From Blood-Red Gowns to Bloody Suits, These New Series’ Costumes Deserve Emmy Consideration
“The Marvelous Mrs. Maisel” is twirling offstage and “The Crown” finally got to The Revenge Dress, so it has not exactly been a low-key television season when it comes to costuming. (Not to mention the genius Easter eggs hidden in Tanya’s costumes on “The White Lotus.”) But no one is surprised when shows with fabulous costumes continue to exhibit their skill at crafting fabulous costumes that serve as eye candy and character development. Here are five series that premiered during the 2022-2023 season that deserve attention from the 2023 Emmys for their costumes.
The latest addition to Taylor Sheridan’s “Yellowstone” universe is a fascinating study of a society in transition from the rural world of “1883” to the more technologically oriented America that will see the Dutton family arriving at their home in helicopters on “Yellowstone.” Costume designer Janie Bryant straddles both worlds impeccably, with clothes that tell us which side of the battle between tradition and modernity each character falls on; her designs also add to the series’ epic sweep and study of class differences, as she creates wardrobe for an ensemble that includes struggling indigenous students, daring international adventurers, upper crust society ladies, and a wide array of cowboys. It’s an impressive collection of outfits as beautiful as they are expressive of character. —Jim Hemphill
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“The Diplomat” (Netflix)
Ambassador to the U.K. Kate Wyler’s (Kerri Russell) journey was told at least partially through her growing comfort in more than just black suits and comfortable shoes, and her fashion was written into the scripts from the beginning. But what Roland Sanchez archives is much more than a political “Now, Voyager” of exerting confidence through a red gown. Looking at a cast of characters made up mainly of politicians’ administrative staff (and a few preening peacocks), he and his team found ways to instantly convey character through clothing choices as functional as a dress shirt and tie or a sensible tweed jacket. Contemporary costumes can be hard to impress with, but one of the joys of “The Diplomat” is feeling instantly oriented thanks to its canny combination of sharp writing, dry wit, and pitch-perfect character development. Not to mention the absolutely smolder of seeing David Gyassi’s Dennison in three-piece suits being very British and reserved — initially, at least. —Mark Peikert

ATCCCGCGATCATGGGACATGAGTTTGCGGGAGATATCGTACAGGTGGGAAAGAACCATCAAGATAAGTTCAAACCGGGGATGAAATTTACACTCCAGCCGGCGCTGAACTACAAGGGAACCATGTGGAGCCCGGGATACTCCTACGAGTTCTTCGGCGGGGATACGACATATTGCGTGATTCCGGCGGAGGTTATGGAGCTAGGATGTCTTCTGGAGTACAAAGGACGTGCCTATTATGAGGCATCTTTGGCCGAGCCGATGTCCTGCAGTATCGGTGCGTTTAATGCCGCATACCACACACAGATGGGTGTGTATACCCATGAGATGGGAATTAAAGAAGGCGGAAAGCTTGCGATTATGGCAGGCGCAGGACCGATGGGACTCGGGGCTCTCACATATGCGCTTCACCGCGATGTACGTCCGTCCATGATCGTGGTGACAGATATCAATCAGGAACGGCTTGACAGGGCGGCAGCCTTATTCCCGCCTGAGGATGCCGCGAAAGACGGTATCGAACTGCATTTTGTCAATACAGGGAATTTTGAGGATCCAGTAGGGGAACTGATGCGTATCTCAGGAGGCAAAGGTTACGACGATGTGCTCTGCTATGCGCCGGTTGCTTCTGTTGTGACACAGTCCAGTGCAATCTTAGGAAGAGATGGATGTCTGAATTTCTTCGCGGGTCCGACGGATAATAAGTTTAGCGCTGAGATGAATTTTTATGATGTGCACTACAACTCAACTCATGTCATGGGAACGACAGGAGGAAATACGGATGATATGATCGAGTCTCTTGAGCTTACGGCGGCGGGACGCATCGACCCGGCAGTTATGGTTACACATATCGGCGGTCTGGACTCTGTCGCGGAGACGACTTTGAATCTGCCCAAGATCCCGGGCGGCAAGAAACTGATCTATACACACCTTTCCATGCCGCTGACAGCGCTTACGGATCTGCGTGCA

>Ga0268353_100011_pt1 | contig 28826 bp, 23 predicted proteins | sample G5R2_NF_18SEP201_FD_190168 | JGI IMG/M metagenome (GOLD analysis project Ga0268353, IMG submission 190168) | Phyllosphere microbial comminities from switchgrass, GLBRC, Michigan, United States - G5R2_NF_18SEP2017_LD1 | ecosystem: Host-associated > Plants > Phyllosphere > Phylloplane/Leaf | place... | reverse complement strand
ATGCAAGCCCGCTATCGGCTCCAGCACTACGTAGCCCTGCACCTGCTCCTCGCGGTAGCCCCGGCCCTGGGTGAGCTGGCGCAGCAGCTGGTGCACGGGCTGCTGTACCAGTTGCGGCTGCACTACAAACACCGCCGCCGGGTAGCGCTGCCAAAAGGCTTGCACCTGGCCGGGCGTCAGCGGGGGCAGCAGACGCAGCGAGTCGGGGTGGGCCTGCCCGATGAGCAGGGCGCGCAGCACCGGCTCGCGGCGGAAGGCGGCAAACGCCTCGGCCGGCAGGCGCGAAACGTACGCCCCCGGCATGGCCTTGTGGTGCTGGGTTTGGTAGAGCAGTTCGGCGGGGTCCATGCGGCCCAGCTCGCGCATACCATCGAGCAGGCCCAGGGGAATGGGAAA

“Interview with the Vampire” (AMC)
One of the perks of the framing story of AMC’s “Interview with the Vampire” is its ability to decades-hop, and Season 1 takes full advantage to trace the relationship of Louis (Jacob Anderson) and Lestat (Sam Reid) across several fashion eras of the 20th century. But costume designer Carol Cutshall does a great job of always drawing them together and above the feverish rush of the denizens of New Orleans. There’s an angular, rigid, sharpness to how Lestat wears his clothes that is nothing short of predatory, while a lot of the internal conflict within Louis is made visible through the Harold Lloyd cosplay he dons as a budding journalist and the more rich and vampiric attire he wears out. “Interview with the Vampire” is a great example of period clothing that never overwhelms the frame but always has something sly to say about the characters. The costumes even help us get caught in the decadent rush of moving in the night — the blood of the living looks all the brighter when splashed on our vampires’ cooler-colored clothes. —Sarah Shachat
Tim Burton’s go-to costume designer, four-time Oscar winner Colleen Atwood (“Fantastic Beasts and Where to Find Them,” “Alice in Wonderland,” “Memoirs of a Geisha,” and “Chicago”) has already won the CDG Award for Netflix’s “Wednesday” with co-designer Mark Sutherland, which makes them serious Emmy contenders (submitted in the contemporary category for Episode 1, “Wednesday’s Child Is Full of Woe”). For the titular teen outsider (Jenna Ortega) who wields her psychic powers at Nevermore, the costume designers creatively played with black-and-white in different patterns and textures for a modern look. The idea from director Burton was to convey everyday goth. Her dress for the white-themed school dance is black, of course, but it’s made of nylon and tie-dyed with brown so it catches the light. Meanwhile, Atwood dressed the Nevermore students in purple and black stripes and gave Morticia’s (Catherine Zeta-Jones) iconic, hourglass-shaped black outfit a softer look with a new neckline and side vents. —Bill Desowitz
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